“Confirmed Judges, Confirmed Fears” is a blog series documenting the harmful impact of President Trump’s judges on Americans’ rights and liberties. Cases in the series can be found by issue and by judge at this link.
Eighth Circuit Trump judge David Stras tried to protect two police officers responsible for jailing a Black teenager for three weeks even though he did not look like the person they had seen commit a crime. Stras’s dissent came in the October 2020 case of Bell v. Neukirch.
Kansas City police officers Peter Neukirch and Jonathan Munyan saw a Black teenager wearing a white tee-shirt with a gun who, upon seeing them, threw it away and ran. Just a few minutes later and a full mile away, police stopped Tyree Bell, a Black teenager in a white tee-shirt. Neukirch and Munyan identified Bell as the person they had seen throw the gun away, even though Bell was nearly half a foot taller than the person they had described, was dressed completely differently except for the white tee-shirt, and showed no indication of having just run a mile in hot weather. Patrol car video of the original incident also showed that Bell did not resemble the suspect, but the two officers arrested him anyway, claiming he might have changed his clothes while running away. Bell spent three weeks in juvenile detention, until a detective finally looked at the patrol car footage himself and immediately saw that they had arrested the wrong person.
Bell sued the two officers who had misidentified him for unconstitutionally arresting him without probable cause. The Eighth Circuit majority—including a George W. Bush judge on President Trump’s short list for the Supreme Court—rejected the officers’ claim that they had qualified immunity from being sued, because they could not have reasonably believed they had probable cause to arrest Bell. He looked “markedly” different from the suspect. “They are both black male juveniles wearing white t-shirts, but their full descriptions diverge at that point.” The majority observed that when someone’s characteristics “differ this substantially from what reasonably would be expected from the suspect, an officer does not have probable cause for an arrest.” Furthermore, this was an “obvious case” of insufficient probable cause. Given the “glaring differences,” Bell’s right to be free from an arrest and detention under the circumstances was “clearly established,” so the officers were on notice that their actions were unconstitutional.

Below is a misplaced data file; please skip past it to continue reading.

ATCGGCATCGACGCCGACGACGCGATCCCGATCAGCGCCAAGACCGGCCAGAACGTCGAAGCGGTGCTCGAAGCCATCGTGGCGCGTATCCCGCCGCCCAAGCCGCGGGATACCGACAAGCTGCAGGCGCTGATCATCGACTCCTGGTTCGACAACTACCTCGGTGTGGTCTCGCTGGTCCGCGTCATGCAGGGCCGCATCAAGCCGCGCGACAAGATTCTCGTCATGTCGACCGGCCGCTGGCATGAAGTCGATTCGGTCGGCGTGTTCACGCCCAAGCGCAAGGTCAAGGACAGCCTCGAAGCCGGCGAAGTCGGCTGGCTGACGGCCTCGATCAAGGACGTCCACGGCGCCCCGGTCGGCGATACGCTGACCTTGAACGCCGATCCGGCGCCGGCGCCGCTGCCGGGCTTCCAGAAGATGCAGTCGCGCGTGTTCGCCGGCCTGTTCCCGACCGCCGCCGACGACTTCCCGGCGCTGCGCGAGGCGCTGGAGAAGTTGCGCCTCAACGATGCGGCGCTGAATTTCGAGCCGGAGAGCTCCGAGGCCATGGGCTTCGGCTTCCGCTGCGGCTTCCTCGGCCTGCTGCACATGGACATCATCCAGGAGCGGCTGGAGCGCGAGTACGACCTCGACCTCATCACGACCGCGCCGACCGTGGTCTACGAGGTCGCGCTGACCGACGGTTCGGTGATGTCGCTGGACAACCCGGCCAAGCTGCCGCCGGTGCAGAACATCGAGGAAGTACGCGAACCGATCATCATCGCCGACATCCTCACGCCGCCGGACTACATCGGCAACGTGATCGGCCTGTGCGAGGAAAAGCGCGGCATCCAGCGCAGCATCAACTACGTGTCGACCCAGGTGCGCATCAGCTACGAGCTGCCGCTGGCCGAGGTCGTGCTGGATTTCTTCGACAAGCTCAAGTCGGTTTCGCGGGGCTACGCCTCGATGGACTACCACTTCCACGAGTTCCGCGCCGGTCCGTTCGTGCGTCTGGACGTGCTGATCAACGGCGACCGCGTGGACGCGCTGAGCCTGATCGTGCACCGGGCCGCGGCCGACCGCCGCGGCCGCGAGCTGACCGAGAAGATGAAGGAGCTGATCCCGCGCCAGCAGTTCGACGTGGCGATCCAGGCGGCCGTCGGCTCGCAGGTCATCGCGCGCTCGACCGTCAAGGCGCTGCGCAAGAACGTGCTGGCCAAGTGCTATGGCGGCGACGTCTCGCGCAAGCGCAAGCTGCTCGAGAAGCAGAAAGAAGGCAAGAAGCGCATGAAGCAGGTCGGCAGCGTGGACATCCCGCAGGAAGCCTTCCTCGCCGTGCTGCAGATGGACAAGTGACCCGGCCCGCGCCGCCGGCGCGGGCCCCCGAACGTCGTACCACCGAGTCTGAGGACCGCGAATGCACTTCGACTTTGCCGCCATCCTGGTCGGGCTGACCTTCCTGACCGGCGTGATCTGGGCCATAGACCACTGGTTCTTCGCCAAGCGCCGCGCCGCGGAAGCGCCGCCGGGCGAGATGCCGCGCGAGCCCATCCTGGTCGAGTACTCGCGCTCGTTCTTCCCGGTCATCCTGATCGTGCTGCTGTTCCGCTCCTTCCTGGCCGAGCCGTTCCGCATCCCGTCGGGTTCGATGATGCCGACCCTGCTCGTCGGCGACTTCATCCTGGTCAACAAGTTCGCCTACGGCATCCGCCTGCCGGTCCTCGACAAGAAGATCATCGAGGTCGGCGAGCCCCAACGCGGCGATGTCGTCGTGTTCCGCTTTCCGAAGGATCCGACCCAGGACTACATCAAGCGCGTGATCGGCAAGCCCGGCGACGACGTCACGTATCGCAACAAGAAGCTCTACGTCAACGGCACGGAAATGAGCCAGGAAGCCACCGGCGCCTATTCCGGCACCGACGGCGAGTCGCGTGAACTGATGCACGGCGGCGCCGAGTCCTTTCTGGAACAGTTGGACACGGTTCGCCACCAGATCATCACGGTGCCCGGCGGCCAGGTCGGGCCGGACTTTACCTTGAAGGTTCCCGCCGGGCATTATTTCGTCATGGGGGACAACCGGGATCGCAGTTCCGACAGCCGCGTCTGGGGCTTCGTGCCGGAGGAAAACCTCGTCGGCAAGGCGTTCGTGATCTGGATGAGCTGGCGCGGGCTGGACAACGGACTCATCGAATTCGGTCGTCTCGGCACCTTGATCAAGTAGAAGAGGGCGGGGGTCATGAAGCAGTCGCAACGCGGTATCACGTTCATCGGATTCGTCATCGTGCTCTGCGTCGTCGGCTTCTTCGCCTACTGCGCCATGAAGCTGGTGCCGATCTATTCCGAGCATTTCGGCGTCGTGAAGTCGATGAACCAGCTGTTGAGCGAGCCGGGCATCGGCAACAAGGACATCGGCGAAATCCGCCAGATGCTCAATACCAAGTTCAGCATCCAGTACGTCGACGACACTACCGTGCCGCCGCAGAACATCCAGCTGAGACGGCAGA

Trump judge Stras dissented, writing that there is “no clearly established law” that supports Bell’s claims. He stated that even if the officers “may well have placed too little weight” on how different Bell looked from the suspect, there were no binding judicial precedents with facts indistinguishable from this one.
George W. Bush nominee Judge Steven Colloton sharply criticized Stras for not even addressing whether a reasonable officer could have believed that there was probable cause to arrest Bell. By skipping that step, Colloton wrote, Stras’s approach “would allow officers qualified immunity to do the same thing again in the future.”